Satoshi Omori, born in 1927, a former worker of the Sumitomo Heavy Industries Co., Ltd., who served there for 34 years. His disease, complications with pnumoconiosis, was recognized as occupational in April, 1996. He died of malignant pleural mesothelioma in June, 2001, at the age of 74. He was a leader of the victims' campaign to eliminate the asbestos hazard. While fighting against mesothelioma under continuous oxygen treatment at home, he never lost his anger towards the guilty company and his determination to eliminate the asbestos hazard.


Katsutoshi Tanaka

Katsutoshi Tanaka, born in 1924, a former worker at the U.S. Naval Base, who served there for 30 years. His disease, pneumoconiosis with complications was recognized as occupational in March, 2000. He was born in a shipbuilding town, Chikura, Chiba prefecture. After leaving school, he was fully trained as a shipwright for three years, living with a master shipwright. The experience and skill he acquired during these years were in his blood and have helped him a great deal in the Japanese Army and after.


Kanzo Arai

Kanzo Arai worked for 29 years as an employee on a U.S. military base. In March 2000, his illness, pneumoconiosis with complications, was recognized as occupational. He was born and brought up purely as a fisherman. He found employment on the U.S. military base, thanks to the training in sheet metal work that he had gained while in the Japanese navy. When he was young, he had a sick child, and things were very tough economically, but the family made do through their concerned efforts, with a lot of strain placed on his wife and children. After his retirement, he began to work as a fisherman, but now he cannot go out to sea. However, he often goes to the seashore, and finds natural relaxation by being with boats.


Kazuo Kurihara

Kazuo Kurihara worked for a total of 22 years as an employee on a U.S. military base. In May 2000, his illness, pneumoconiosis with complications, was recognized as occupational. Between his graduation from elementary school and the age of 35, he engaged in fishing and farming in Nagai, Yokosuka. He began working at the U.S. military base to make enough money to feed his family. He would leave his home at 5 in the morning, and commute to work by bicycle, taking a full hour. Now he enjoys farming with his wife.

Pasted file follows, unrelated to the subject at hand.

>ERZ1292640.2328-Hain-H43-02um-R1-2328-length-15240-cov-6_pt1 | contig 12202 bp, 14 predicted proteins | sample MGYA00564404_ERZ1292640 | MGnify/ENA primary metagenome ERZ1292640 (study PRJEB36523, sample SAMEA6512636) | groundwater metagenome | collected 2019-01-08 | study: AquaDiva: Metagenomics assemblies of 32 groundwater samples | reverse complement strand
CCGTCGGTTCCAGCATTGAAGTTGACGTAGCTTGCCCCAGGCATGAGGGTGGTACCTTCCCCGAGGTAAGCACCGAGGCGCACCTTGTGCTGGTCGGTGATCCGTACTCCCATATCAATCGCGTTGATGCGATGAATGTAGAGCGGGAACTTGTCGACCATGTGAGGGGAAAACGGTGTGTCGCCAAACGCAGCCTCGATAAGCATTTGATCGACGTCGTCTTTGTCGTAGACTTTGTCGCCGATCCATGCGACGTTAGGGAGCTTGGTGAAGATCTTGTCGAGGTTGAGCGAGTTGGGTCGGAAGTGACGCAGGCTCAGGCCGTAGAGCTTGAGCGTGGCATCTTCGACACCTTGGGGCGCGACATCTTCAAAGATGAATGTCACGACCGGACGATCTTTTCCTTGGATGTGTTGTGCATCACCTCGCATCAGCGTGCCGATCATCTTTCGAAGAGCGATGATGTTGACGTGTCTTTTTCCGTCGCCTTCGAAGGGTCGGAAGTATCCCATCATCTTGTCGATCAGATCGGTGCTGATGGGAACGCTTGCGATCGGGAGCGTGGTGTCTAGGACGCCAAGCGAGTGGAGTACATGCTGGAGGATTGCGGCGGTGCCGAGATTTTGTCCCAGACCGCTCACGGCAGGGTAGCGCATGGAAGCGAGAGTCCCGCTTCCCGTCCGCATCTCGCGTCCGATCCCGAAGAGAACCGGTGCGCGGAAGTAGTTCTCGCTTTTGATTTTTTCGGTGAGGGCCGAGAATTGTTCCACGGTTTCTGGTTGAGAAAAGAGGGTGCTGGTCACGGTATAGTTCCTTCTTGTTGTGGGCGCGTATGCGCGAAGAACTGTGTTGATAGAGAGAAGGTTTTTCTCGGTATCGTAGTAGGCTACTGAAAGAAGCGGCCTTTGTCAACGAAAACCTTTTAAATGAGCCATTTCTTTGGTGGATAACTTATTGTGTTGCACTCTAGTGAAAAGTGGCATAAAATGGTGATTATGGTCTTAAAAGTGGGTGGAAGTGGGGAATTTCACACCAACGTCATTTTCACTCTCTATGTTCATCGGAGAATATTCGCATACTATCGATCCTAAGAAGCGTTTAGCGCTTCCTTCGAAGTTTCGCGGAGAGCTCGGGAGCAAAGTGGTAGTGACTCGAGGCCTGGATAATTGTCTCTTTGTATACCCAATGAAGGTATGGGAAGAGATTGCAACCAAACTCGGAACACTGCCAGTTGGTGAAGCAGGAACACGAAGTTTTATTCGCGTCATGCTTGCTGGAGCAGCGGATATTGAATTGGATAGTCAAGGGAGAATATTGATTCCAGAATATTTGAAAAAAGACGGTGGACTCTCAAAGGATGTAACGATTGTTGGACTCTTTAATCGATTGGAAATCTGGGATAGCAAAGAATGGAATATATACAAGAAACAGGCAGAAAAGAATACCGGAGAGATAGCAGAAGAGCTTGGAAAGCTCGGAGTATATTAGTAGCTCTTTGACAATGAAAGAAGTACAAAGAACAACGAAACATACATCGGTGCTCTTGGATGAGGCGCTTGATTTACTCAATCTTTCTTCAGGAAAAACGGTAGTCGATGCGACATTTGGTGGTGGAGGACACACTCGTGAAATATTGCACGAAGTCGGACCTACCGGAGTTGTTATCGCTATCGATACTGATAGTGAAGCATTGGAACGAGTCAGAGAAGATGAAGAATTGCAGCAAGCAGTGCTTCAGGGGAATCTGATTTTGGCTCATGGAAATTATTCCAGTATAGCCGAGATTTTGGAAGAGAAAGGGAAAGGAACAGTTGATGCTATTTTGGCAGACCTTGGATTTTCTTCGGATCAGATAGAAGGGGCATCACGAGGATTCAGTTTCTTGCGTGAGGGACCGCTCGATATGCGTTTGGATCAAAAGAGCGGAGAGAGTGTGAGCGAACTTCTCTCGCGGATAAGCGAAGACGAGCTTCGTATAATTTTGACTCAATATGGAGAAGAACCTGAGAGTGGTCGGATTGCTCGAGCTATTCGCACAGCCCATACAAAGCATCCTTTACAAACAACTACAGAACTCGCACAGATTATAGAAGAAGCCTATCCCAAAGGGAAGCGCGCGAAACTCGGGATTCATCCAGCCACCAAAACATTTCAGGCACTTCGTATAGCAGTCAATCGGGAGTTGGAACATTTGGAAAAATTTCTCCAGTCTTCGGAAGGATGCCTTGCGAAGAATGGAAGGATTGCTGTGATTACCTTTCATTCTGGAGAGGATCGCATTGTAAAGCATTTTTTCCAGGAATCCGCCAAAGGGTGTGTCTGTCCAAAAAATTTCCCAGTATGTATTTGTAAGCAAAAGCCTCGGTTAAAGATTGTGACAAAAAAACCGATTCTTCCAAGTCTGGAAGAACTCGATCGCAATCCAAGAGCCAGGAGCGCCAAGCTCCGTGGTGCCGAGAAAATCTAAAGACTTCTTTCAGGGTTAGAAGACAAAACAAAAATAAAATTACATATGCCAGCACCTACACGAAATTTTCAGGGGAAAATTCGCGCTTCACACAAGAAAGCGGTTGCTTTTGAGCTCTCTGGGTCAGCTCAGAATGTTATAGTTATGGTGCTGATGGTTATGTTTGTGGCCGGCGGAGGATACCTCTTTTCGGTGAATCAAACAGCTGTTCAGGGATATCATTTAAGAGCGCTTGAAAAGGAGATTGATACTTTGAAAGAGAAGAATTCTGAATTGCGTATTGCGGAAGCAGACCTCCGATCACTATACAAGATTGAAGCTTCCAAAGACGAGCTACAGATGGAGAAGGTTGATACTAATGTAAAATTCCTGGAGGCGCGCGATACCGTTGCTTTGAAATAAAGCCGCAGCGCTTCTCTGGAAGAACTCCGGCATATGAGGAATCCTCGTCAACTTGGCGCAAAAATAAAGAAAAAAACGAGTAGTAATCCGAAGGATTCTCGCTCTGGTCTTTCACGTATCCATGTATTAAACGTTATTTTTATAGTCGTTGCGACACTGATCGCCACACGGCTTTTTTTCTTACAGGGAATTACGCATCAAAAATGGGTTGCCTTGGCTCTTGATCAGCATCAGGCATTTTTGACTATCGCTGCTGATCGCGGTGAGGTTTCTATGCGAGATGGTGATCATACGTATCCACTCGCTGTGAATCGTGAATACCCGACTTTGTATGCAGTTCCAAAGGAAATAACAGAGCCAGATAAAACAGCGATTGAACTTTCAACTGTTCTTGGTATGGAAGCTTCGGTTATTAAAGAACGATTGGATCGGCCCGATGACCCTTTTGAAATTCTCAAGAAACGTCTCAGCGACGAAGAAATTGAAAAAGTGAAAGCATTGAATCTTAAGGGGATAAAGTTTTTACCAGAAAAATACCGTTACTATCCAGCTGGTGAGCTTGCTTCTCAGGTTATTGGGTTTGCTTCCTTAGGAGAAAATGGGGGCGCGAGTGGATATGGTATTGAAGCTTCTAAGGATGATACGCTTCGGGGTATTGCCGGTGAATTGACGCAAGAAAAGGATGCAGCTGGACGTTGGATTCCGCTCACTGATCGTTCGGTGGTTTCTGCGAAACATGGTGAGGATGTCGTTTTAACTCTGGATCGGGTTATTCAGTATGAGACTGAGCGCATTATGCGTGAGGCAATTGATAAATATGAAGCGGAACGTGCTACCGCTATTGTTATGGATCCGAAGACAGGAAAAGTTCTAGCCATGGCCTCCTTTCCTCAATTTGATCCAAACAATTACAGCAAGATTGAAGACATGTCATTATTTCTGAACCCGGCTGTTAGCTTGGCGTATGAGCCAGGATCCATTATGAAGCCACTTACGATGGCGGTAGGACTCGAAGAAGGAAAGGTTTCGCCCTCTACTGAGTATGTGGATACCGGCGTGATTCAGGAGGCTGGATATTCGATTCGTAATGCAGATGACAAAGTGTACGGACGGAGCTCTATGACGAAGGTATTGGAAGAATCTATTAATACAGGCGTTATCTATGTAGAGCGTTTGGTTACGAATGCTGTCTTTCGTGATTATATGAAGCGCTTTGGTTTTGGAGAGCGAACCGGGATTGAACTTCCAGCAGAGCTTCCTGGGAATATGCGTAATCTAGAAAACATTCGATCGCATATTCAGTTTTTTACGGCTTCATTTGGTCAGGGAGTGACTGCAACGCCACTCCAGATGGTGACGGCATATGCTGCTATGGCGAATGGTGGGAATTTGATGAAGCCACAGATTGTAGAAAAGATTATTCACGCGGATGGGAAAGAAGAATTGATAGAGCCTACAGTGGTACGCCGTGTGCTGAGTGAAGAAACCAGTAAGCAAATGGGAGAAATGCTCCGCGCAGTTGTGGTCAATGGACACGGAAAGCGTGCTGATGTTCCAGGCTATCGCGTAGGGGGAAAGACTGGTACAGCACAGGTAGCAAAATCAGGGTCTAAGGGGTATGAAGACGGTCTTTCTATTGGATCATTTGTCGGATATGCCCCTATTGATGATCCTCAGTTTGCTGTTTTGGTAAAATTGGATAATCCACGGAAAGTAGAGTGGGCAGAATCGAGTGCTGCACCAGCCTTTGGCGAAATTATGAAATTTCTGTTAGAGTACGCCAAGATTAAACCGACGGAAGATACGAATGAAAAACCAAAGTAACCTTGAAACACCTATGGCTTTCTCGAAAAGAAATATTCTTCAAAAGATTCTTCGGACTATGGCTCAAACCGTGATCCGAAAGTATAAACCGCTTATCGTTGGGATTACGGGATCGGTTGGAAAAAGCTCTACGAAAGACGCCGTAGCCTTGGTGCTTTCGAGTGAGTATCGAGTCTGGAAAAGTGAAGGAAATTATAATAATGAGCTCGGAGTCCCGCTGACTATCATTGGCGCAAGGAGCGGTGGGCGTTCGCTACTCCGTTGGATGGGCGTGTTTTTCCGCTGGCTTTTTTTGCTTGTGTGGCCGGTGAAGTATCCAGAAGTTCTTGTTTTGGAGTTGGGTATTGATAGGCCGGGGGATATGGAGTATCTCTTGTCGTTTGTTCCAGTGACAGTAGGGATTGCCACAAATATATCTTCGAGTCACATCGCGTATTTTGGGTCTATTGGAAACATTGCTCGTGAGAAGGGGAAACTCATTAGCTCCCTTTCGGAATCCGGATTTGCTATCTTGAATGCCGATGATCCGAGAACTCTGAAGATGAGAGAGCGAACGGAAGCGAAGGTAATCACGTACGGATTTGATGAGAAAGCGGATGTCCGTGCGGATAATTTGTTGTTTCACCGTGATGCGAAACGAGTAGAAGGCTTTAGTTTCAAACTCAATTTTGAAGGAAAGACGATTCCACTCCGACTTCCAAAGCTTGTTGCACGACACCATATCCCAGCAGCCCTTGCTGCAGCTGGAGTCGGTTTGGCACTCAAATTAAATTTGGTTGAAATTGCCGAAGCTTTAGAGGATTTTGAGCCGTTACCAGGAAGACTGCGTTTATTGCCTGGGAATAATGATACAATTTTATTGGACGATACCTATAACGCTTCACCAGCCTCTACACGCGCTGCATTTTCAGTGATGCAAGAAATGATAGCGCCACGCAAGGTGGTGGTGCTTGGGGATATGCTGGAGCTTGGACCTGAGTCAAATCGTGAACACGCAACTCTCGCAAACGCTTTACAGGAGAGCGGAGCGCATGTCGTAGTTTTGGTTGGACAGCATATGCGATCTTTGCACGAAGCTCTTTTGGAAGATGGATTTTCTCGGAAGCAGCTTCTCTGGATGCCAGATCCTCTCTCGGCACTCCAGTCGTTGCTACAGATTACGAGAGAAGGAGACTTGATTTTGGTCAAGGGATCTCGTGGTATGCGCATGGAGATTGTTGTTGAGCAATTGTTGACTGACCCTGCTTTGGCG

Isamu Soyoshima

Isamu Soyoshima, born in 1923, a former worker at the U.S. Naval Base, who served there for 32 years. His disease, pneumoconiosis with complications, was recognized as occupational in March, 2000. He has worked very hard as a shipwright without falling seriously ill. He has been almost blind in one eye since he was a child, but never let the others know about this handicap and did the same work as everyone else. The work has brought him not only a sun tan on his face and body but also the pneumoconiosis that he now suffers from.


The Yokosuka Central Clinic

The Yokosuka Central Clinic.
The clinic performs regular medical examinations of the patients so as not to miss any small change in the disease. A more comfortable life depends on how a doctor and a patient trust each other.


The Board Session

The Board Session (Yokosuka Pneumoconiosis Hazard Victims Group ).
The patients who suffer from the same disease work together towards exterminating pneumoconiosis and asbestos-related disease. At a monthly board session they report on how the other members are and talk about claims to the authorities concerned (The Ministry of Labour, The Labour Standard Bureau etc.*) and their supportive campaign for all the members. (*Now The Ministry of Health, Labour and Welfare , The Labour Bureau etc.)